As Philadelphia’s population grows, the Bicycle Coalition of Greater Philadelphia – a nonprofit aiming to improve conditions for cyclists around the city – pushes yet another campaign.

Titled “Hub and Spoke”, the campaign aims to implement a network of new, protected bike lanes – separated from motor vehicle lanes “by a b

uffer, physical barrier, a parking lane or an off-road trail” – that would surround the greater Center City area at Spring Garden Street to the north, Washington Avenue to the south, the Delaware River Trail to the east, and the Schuylkill River Trail via a Christian Street to Grays Ferry Crescent trail to the west.

From 2014 to 2015, Philadelphia experienced a 14.4 percent increase in bicycle commuters citywide, marking a 2.2 percent citywide population of bicycle commuters. With Hub and Spoke, the Bicycle Coalition aims to “triple the percentage of people who use their bicycle to commute to work”, hoping to reach a total of 6.5 percent bicycle commuters of the total city population, according to the Hub and Spoke campaign page.

By installing protected lanes, the Bicycle Coalition hopes to promote a safer riding environment that would increase ridership and decrease fatalities.

However, existing riders are more concerned with conditions of currently existing Center City bike lanes, which to many seem unfit for safe ridership.

“I don’t feel safe riding on [Center City] lanes,” says Ron Borisovsky, a cyclist who commutes to Center City daily from his family home near City Ave. “Cars are always parking in those lanes, people open their doors without looking, and they’re consistently in a state of disrepair.”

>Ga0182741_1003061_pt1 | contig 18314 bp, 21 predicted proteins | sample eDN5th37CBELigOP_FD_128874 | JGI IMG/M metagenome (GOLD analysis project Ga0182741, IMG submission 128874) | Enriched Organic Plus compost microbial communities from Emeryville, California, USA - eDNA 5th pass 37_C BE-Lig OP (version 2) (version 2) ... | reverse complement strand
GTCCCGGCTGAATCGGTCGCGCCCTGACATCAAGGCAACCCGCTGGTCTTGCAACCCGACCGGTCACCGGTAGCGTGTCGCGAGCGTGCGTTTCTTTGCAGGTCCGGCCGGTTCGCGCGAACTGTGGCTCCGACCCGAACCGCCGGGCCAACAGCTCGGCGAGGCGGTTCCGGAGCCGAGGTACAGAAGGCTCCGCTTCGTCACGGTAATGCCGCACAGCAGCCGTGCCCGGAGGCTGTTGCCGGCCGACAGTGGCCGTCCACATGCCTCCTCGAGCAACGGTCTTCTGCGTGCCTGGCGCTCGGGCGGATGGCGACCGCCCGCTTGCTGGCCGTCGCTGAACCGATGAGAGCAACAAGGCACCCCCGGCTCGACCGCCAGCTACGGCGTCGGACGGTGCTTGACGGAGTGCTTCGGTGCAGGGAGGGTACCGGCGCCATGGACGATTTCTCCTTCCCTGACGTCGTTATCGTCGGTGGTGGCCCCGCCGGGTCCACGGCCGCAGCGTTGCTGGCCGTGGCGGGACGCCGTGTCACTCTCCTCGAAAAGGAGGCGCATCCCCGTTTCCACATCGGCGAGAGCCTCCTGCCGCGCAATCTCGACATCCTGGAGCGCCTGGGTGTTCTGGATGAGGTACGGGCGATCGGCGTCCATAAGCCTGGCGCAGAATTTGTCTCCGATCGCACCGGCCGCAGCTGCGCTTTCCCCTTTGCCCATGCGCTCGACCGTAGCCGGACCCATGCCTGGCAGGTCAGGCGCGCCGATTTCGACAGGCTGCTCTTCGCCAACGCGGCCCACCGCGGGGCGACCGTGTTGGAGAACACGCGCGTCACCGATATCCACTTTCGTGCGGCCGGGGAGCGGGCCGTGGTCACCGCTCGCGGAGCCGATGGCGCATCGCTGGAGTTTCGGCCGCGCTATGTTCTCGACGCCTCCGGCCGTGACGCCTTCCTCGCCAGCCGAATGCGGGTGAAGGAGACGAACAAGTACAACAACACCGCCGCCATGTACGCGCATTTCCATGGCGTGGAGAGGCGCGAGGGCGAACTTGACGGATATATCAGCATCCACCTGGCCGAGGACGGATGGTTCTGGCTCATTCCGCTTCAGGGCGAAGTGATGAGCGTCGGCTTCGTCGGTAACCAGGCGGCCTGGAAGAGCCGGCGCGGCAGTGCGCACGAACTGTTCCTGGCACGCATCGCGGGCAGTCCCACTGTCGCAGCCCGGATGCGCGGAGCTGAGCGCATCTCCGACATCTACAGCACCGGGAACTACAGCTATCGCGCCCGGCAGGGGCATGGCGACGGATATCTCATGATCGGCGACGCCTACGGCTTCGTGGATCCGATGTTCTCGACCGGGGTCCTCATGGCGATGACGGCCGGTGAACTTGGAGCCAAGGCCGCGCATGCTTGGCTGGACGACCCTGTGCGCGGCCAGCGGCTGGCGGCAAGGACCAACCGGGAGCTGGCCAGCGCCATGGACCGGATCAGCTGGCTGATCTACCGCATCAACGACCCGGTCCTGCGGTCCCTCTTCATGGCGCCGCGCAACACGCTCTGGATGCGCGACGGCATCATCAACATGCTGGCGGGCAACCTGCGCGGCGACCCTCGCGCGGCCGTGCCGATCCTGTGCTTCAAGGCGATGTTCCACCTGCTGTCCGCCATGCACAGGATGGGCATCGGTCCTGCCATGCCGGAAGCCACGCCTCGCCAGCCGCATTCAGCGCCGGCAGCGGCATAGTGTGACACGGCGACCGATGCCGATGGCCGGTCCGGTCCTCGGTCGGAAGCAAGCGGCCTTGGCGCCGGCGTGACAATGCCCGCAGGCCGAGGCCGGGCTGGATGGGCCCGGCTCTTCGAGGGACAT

“I rarely use the Center City lanes,” says Hale Pratt, “I guess that’s testament to their ineffectiveness. I don’t think it’s a bad thing to extend protected bike lanes, I’d just like to see current ones maintained first.”

Hub and Spoke, according to Bicycle Coalition Communications Manager Randy LoBasso, won’t be including the maintenance of Center City lanes in their campaign. “The main purpose of the campaign is to make reaching Center City more accessible to cyclists,” he says.

Plans for Spring Garden Street would include a path down the median of the street, LoBasso says. Yet questions arise of how truly safe a median path would be for cyclists entering the street. Cyclists would need to pass by turning cars, putting them in danger of being “t-boned” by a car, which by many is sardonically looked at as a rite of passage to biking in Philadelphia.

“So many streets already have the bike lane on one side of the street that switch to the other side randomly at intersections,” says Alex Chen. “We have to either cross in front of cars, which is dangerous, or wait until they all pass, which is time-consuming. I don’t see how entering a median lane would be any different.”

With a 1.1 mile protected lane recently completed in University City, the question for many cyclists remains whether Hub and Spoke would change the game for commuters, or simply offer easier access and heavier traffic to Center City’s web of disrepair.

“I think the city would really benefit from a unified city wide system for the bike lanes,” says Chen. “I don’t know how much help it would be if it’s just protected lanes here and there.”

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